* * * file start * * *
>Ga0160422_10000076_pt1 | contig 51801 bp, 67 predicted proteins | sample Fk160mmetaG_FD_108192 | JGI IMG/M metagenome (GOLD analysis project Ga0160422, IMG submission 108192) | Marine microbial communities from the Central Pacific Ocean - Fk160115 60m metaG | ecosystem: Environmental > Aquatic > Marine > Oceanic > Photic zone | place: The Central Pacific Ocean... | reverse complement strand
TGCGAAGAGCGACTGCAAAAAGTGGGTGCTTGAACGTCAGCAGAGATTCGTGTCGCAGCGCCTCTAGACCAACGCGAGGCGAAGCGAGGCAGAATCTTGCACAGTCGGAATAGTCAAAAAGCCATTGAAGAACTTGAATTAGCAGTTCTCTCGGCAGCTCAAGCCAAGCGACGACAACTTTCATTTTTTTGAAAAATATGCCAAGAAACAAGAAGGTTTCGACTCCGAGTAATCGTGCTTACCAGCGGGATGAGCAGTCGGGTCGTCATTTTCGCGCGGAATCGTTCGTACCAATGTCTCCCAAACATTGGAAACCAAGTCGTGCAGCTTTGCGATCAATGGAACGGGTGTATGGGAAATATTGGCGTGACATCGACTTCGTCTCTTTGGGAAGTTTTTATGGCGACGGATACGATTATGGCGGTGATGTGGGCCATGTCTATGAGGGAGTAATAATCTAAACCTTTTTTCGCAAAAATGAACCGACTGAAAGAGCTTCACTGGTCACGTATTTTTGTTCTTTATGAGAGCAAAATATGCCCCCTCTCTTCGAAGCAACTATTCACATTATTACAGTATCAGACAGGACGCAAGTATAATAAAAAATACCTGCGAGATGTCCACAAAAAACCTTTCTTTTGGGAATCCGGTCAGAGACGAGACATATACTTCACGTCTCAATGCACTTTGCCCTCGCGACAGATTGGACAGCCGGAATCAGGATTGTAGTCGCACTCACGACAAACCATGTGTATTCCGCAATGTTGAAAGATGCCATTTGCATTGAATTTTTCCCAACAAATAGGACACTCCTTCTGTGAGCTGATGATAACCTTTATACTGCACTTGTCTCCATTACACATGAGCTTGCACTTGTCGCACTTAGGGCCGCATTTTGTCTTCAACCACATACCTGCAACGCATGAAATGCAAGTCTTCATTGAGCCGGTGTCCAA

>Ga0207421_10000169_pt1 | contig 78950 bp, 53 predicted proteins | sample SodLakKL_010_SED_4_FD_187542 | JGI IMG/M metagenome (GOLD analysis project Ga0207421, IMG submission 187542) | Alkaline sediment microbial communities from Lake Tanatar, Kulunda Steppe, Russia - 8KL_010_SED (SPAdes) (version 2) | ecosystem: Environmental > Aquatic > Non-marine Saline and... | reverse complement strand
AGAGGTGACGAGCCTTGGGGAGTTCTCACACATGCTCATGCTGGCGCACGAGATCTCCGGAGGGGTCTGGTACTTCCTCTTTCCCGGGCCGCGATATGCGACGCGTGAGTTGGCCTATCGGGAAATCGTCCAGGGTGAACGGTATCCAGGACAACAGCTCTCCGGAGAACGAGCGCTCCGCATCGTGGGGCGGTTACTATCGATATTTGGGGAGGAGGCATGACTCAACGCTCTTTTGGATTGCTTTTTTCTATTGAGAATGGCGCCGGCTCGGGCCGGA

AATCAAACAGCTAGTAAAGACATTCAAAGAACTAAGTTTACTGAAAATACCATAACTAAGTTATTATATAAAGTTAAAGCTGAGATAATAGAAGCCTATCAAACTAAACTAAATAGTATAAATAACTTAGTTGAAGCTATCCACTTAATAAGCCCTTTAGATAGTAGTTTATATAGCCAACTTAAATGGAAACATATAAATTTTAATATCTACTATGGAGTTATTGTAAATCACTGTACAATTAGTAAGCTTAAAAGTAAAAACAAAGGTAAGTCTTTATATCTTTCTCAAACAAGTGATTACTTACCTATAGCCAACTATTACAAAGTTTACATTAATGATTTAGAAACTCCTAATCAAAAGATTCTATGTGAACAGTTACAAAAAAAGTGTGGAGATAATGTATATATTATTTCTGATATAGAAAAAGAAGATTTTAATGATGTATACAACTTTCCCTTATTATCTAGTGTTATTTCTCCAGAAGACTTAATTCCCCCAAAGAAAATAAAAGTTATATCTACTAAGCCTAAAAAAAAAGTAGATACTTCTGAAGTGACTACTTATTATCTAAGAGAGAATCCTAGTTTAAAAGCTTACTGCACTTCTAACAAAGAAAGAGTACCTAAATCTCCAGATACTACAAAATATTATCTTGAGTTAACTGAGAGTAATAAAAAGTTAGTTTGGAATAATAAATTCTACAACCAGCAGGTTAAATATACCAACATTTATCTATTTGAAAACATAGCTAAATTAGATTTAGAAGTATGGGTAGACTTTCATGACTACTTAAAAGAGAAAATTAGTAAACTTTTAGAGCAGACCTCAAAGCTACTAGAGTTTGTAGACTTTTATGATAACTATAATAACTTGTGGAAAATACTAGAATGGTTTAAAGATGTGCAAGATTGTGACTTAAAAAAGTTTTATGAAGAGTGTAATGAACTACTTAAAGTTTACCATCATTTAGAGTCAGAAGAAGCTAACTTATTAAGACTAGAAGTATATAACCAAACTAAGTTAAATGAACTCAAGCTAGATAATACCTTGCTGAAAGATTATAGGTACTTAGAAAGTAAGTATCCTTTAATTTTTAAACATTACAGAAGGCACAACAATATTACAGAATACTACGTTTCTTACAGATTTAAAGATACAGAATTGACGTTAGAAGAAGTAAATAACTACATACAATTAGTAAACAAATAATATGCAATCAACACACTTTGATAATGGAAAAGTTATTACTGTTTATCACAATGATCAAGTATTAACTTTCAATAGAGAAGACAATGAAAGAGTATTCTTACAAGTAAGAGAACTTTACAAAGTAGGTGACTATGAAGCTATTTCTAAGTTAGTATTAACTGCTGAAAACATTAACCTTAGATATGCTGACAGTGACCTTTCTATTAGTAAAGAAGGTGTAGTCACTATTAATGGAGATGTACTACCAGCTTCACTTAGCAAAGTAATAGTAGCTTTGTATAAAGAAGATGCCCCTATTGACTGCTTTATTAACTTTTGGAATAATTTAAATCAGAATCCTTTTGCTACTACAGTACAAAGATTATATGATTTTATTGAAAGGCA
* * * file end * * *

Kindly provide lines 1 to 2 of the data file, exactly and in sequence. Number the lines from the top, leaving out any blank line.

>Ga0160422_10000076_pt1 | contig 51801 bp, 67 predicted proteins | sample Fk160mmetaG_FD_108192 | JGI IMG/M metagenome (GOLD analysis project Ga0160422, IMG submission 108192) | Marine microbial communities from the Central Pacific Ocean - Fk160115 60m metaG | ecosystem: Environmental > Aquatic > Marine > Oceanic > Photic zone | place: The Central Pacific Ocean... | reverse complement strand
TGCGAAGAGCGACTGCAAAAAGTGGGTGCTTGAACGTCAGCAGAGATTCGTGTCGCAGCGCCTCTAGACCAACGCGAGGCGAAGCGAGGCAGAATCTTGCACAGTCGGAATAGTCAAAAAGCCATTGAAGAACTTGAATTAGCAGTTCTCTCGGCAGCTCAAGCCAAGCGACGACAACTTTCATTTTTTTGAAAAATATGCCAAGAAACAAGAAGGTTTCGACTCCGAGTAATCGTGCTTACCAGCGGGATGAGCAGTCGGGTCGTCATTTTCGCGCGGAATCGTTCGTACCAATGTCTCCCAAACATTGGAAACCAAGTCGTGCAGCTTTGCGATCAATGGAACGGGTGTATGGGAAATATTGGCGTGACATCGACTTCGTCTCTTTGGGAAGTTTTTATGGCGACGGATACGATTATGGCGGTGATGTGGGCCATGTCTATGAGGGAGTAATAATCTAAACCTTTTTTCGCAAAAATGAACCGACTGAAAGAGCTTCACTGGTCACGTATTTTTGTTCTTTATGAGAGCAAAATATGCCCCCTCTCTTCGAAGCAACTATTCACATTATTACAGTATCAGACAGGACGCAAGTATAATAAAAAATACCTGCGAGATGTCCACAAAAAACCTTTCTTTTGGGAATCCGGTCAGAGACGAGACATATACTTCACGTCTCAATGCACTTTGCCCTCGCGACAGATTGGACAGCCGGAATCAGGATTGTAGTCGCACTCACGACAAACCATGTGTATTCCGCAATGTTGAAAGATGCCATTTGCATTGAATTTTTCCCAACAAATAGGACACTCCTTCTGTGAGCTGATGATAACCTTTATACTGCACTTGTCTCCATTACACATGAGCTTGCACTTGTCGCACTTAGGGCCGCATTTTGTCTTCAACCACATACCTGCAACGCATGAAATGCAAGTCTTCATTGAGCCGGTGTCCAA